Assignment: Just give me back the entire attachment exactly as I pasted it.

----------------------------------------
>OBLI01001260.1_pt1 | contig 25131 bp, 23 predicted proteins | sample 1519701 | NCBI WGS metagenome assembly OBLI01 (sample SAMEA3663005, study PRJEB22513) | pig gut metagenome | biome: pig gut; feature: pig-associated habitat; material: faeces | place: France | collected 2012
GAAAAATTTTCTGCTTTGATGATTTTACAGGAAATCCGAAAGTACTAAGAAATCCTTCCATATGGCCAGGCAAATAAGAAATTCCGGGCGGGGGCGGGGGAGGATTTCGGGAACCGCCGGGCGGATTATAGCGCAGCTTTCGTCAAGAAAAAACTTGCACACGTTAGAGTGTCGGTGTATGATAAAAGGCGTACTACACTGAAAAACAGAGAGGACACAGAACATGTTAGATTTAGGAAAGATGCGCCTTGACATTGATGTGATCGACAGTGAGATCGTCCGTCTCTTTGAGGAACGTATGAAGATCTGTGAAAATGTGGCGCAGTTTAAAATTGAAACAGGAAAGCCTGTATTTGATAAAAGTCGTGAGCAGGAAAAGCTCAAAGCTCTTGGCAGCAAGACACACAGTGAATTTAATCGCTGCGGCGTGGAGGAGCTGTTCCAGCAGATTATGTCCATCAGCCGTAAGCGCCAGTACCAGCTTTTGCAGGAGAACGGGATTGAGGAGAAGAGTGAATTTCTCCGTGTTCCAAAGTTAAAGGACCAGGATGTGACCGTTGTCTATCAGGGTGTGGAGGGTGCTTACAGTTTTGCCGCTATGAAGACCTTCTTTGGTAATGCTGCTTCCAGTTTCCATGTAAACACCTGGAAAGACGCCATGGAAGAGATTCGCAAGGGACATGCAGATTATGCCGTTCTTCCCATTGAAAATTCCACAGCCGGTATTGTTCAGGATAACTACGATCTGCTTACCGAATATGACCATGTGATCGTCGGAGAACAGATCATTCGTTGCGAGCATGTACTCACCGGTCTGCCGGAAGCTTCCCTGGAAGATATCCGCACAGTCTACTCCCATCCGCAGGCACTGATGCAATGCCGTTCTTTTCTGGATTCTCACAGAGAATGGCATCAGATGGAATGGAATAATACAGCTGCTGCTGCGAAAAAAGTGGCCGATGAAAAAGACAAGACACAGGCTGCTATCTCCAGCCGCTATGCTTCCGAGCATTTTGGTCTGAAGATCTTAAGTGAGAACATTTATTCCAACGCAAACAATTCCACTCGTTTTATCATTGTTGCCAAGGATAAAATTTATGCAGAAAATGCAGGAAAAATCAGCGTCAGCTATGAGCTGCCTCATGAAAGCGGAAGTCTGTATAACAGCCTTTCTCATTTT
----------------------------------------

>OBLI01001260.1_pt1 | contig 25131 bp, 23 predicted proteins | sample 1519701 | NCBI WGS metagenome assembly OBLI01 (sample SAMEA3663005, study PRJEB22513) | pig gut metagenome | biome: pig gut; feature: pig-associated habitat; material: faeces | place: France | collected 2012
GAAAAATTTTCTGCTTTGATGATTTTACAGGAAATCCGAAAGTACTAAGAAATCCTTCCATATGGCCAGGCAAATAAGAAATTCCGGGCGGGGGCGGGGGAGGATTTCGGGAACCGCCGGGCGGATTATAGCGCAGCTTTCGTCAAGAAAAAACTTGCACACGTTAGAGTGTCGGTGTATGATAAAAGGCGTACTACACTGAAAAACAGAGAGGACACAGAACATGTTAGATTTAGGAAAGATGCGCCTTGACATTGATGTGATCGACAGTGAGATCGTCCGTCTCTTTGAGGAACGTATGAAGATCTGTGAAAATGTGGCGCAGTTTAAAATTGAAACAGGAAAGCCTGTATTTGATAAAAGTCGTGAGCAGGAAAAGCTCAAAGCTCTTGGCAGCAAGACACACAGTGAATTTAATCGCTGCGGCGTGGAGGAGCTGTTCCAGCAGATTATGTCCATCAGCCGTAAGCGCCAGTACCAGCTTTTGCAGGAGAACGGGATTGAGGAGAAGAGTGAATTTCTCCGTGTTCCAAAGTTAAAGGACCAGGATGTGACCGTTGTCTATCAGGGTGTGGAGGGTGCTTACAGTTTTGCCGCTATGAAGACCTTCTTTGGTAATGCTGCTTCCAGTTTCCATGTAAACACCTGGAAAGACGCCATGGAAGAGATTCGCAAGGGACATGCAGATTATGCCGTTCTTCCCATTGAAAATTCCACAGCCGGTATTGTTCAGGATAACTACGATCTGCTTACCGAATATGACCATGTGATCGTCGGAGAACAGATCATTCGTTGCGAGCATGTACTCACCGGTCTGCCGGAAGCTTCCCTGGAAGATATCCGCACAGTCTACTCCCATCCGCAGGCACTGATGCAATGCCGTTCTTTTCTGGATTCTCACAGAGAATGGCATCAGATGGAATGGAATAATACAGCTGCTGCTGCGAAAAAAGTGGCCGATGAAAAAGACAAGACACAGGCTGCTATCTCCAGCCGCTATGCTTCCGAGCATTTTGGTCTGAAGATCTTAAGTGAGAACATTTATTCCAACGCAAACAATTCCACTCGTTTTATCATTGTTGCCAAGGATAAAATTTATGCAGAAAATGCAGGAAAAATCAGCGTCAGCTATGAGCTGCCTCATGAAAGCGGAAGTCTGTATAACAGCCTTTCTCATTTT